These are just a few examples I can totally relate to. And just from one Gospel (though except for John, they do mostly cross-reference). Thankfully Peter’s experience doesn’t end on these notes. He may have continued to be a little confused, made some blunders (had a major dispute with Paul in which he was wrong), but he is most definitely on fire for Jesus after the resurrection, as the letters following the gospels tell us.

This is really how I felt high school was for me – blundering and confusing in my faith, but still on fire in my relationship with Jesus. One of my high school youth ministers, Sr. Sheila, planted the seed in me of studying theology after high school. She probably thought the seed would remain dormant (or didn’t realise she had planted one), but after several years it emerged again and firmly took root when I was deciding what do to after completing my Culinary Arts certificate. After some deliberation, I started my theological studies at Newman Theological College.

This was definitely an interesting turn of events. It took my blundering and confused (but still zealous!) faith and threw it in the fire. I watched it burn. I felt like I was burning with it. Analogously, I was, and so was my faith. It was being refined, as gold is refined in fire. All the questionable things I believed were being either burned or cleansed to reflect what the Catholic faith in Christ Jesus truly believes. It was a hard process, because not only was I having to redefine my perspective on faith, but I was being marked on it (double-whammy!). But I survived. My understanding of what constitutes my faith and why it is this way became much more clear than it had been before (though as any theologian would say, the more you learn, the more you realise you will never fully understand). I am a far stretch from perfectly understanding my faith. Even the saints do not claim such lofty goals. But I can proclaim the Gospel undimmed and even know a little bit about it now.

My conversion is not complete. I will be continuing this journey for the rest of my life, but I have learned enough to know that, through God’s gift of faith to me, I can joyously continue to choose this life every day. I am thankful that I had the great opportunity to truly learn my faith so that I am not trying to reason with problems or situations with only a high schooler’s grasp of Christianity (which is ultimately, an immature grasp due to the nature of adolescent growth). If that were the case, I’m not sure if I would have easily continued in my faith. I have found that there is so much complexity in life and in faith that having a group of people versed in our faith to support and enter into dialogue with about issues and problems has become a necessity for me. Faith by oneself is not faith. It is rather a view that looks upon oneself as the answer (as I realised at a point in my own conversion). I need my community to know God and to know Jesus, lest I end up in a vacuum. Faith cannot be separated from community and community is needed to understand our relationship with God. I find solace in this – my community is not perfect, but it is striving to be at one with God. I fit in perfectly with that image – I am not perfect, but I am striving to be in good relationship with my God.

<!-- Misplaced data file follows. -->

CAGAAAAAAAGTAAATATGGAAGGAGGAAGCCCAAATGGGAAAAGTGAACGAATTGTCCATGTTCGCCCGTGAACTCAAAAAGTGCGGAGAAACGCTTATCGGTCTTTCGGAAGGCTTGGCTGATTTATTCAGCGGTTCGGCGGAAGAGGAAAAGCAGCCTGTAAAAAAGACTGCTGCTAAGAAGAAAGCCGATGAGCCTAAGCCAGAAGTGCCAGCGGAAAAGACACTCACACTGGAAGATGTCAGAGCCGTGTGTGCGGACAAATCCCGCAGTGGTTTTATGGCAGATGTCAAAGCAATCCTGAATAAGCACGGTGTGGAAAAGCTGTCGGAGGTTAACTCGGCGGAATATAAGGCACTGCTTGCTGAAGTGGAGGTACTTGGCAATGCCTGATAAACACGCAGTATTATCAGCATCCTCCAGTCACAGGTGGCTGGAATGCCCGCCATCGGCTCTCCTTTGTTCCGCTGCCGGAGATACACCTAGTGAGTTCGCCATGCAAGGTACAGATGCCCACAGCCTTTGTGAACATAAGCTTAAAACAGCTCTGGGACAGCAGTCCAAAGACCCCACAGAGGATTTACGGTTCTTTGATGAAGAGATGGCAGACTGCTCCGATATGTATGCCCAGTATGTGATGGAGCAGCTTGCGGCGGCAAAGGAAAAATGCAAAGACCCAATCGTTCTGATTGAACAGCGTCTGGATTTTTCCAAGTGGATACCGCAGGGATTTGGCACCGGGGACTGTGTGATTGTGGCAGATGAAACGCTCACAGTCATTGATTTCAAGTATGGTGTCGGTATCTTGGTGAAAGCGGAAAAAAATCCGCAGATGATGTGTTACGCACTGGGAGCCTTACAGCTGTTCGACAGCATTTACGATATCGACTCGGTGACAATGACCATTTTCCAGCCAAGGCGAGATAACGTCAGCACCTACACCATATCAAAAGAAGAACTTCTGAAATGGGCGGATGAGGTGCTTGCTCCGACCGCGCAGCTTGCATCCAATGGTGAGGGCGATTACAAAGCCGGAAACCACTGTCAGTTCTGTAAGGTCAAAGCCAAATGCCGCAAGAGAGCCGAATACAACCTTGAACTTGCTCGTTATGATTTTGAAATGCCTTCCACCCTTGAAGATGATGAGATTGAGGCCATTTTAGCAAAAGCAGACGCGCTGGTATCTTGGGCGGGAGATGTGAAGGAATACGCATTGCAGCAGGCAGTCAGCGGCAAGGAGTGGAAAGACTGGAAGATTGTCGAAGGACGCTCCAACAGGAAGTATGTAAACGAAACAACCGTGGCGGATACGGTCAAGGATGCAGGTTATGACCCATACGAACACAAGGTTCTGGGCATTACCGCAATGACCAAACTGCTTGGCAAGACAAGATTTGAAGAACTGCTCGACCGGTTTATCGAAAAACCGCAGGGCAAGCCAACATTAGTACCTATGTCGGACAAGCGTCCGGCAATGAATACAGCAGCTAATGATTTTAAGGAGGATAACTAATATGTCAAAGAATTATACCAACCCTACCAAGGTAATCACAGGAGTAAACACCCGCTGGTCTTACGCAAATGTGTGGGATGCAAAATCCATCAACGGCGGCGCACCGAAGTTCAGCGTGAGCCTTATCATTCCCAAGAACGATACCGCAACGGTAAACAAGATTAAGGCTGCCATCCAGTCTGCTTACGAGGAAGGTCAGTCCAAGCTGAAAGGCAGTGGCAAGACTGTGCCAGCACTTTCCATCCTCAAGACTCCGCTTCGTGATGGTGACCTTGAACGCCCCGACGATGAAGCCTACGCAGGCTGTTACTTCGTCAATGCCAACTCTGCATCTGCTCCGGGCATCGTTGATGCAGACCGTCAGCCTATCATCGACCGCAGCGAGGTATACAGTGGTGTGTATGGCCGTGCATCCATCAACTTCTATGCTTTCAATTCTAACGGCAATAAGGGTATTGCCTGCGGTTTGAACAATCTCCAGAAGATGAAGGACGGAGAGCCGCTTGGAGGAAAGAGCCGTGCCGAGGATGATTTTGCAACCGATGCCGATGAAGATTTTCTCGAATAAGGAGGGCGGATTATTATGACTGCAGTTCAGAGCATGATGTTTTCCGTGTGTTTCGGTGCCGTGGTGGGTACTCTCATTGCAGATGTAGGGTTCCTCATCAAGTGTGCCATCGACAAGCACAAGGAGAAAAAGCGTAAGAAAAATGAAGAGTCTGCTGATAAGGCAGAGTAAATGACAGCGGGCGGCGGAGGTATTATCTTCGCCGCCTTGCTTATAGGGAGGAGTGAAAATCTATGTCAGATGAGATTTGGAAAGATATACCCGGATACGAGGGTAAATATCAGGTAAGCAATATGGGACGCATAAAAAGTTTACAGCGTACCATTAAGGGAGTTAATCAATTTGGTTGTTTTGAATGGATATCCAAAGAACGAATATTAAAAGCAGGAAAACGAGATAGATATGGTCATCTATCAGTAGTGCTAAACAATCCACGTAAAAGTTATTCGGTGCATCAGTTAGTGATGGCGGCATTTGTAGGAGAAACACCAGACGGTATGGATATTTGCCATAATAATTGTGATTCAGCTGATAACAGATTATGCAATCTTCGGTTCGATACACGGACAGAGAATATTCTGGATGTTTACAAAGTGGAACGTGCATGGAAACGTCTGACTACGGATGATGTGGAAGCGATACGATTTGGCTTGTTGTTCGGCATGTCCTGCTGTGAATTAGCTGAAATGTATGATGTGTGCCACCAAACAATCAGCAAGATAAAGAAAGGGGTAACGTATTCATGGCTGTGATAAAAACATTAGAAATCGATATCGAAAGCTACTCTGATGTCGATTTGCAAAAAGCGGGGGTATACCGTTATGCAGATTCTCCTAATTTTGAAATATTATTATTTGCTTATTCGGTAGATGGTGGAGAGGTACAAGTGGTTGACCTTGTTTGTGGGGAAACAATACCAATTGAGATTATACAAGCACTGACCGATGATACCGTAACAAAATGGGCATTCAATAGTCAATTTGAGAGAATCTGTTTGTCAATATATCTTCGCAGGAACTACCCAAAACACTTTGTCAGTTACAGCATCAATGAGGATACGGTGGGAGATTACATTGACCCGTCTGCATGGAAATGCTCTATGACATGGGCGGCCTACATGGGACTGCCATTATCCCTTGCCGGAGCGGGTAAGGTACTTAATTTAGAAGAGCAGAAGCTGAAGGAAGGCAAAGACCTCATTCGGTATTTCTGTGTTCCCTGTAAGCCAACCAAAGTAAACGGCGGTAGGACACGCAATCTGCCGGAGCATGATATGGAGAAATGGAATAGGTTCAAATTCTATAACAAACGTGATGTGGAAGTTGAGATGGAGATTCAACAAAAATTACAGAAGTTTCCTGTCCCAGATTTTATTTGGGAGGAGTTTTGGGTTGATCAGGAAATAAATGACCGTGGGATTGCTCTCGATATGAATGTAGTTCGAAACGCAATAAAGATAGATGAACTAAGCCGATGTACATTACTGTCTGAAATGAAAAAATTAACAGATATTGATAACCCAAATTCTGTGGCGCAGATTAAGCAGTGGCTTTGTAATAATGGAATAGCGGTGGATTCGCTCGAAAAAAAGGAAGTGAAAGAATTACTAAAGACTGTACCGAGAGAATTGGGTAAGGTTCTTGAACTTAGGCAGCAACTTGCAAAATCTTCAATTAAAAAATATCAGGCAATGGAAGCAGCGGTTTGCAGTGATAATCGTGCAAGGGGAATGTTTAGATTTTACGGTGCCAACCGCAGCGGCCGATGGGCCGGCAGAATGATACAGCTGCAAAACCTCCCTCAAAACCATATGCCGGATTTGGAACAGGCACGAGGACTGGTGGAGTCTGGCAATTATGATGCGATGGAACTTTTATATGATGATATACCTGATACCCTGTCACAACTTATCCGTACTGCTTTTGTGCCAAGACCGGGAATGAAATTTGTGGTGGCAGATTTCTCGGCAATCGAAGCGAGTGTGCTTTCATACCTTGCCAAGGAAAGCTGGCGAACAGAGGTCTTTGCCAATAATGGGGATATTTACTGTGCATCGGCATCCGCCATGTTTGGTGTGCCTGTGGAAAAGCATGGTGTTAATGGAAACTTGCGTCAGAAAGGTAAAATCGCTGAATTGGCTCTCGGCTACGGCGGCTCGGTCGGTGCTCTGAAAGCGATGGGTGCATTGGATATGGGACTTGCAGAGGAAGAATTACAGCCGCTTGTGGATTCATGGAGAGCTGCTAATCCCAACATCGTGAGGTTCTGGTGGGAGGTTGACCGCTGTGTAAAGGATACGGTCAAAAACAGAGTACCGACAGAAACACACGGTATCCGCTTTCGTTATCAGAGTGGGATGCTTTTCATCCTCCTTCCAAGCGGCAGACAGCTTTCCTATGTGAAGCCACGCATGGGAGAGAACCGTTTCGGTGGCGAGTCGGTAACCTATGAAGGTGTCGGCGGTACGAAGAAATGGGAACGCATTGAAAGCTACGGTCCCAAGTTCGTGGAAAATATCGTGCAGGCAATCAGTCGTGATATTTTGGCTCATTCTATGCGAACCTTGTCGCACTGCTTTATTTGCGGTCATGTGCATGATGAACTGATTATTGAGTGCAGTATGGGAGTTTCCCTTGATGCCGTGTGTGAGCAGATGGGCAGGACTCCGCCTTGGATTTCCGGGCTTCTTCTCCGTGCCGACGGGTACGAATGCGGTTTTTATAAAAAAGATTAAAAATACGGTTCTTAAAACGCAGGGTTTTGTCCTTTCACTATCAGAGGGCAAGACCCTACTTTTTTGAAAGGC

So while many people have great testimonies that are full of zeal and drama (and I love hearing them), I fit in closest with the “dumb but learning” crowd. I don’t take too many leaves from St. Paul, but perhaps one day I will. If I don’t, I feel like I’m still in good company and until then, I’ll continue rejoicing in the resurrection of Christ Jesus and his invitation to me to have life, and have life to the full.

Do you fit in with St. Peter’s conversion experience or St. Paul’s?

Copyright 2015 Jane Korvemaker

Originally posted on as Being Catholic.


About Author

Jane Korvemaker loves food, family, wine, and God (perhaps not in that order). She holds a Certificate in Culinary Arts, which pairs perfectly with her Bachelor in Theology. A former Coordinator of Youth Ministry, she writes from the beautiful and cold province of Saskatchewan, Canada. She works from home and takes care of her three very hard-working children. Jane regularly blogs at

1 Comment

  1. Thank you for this article. I’ve always asked my class if they were a Mary or a Martha. You’ve given me another wonderful opportunity to ask a different question in which they have to really think about their faith.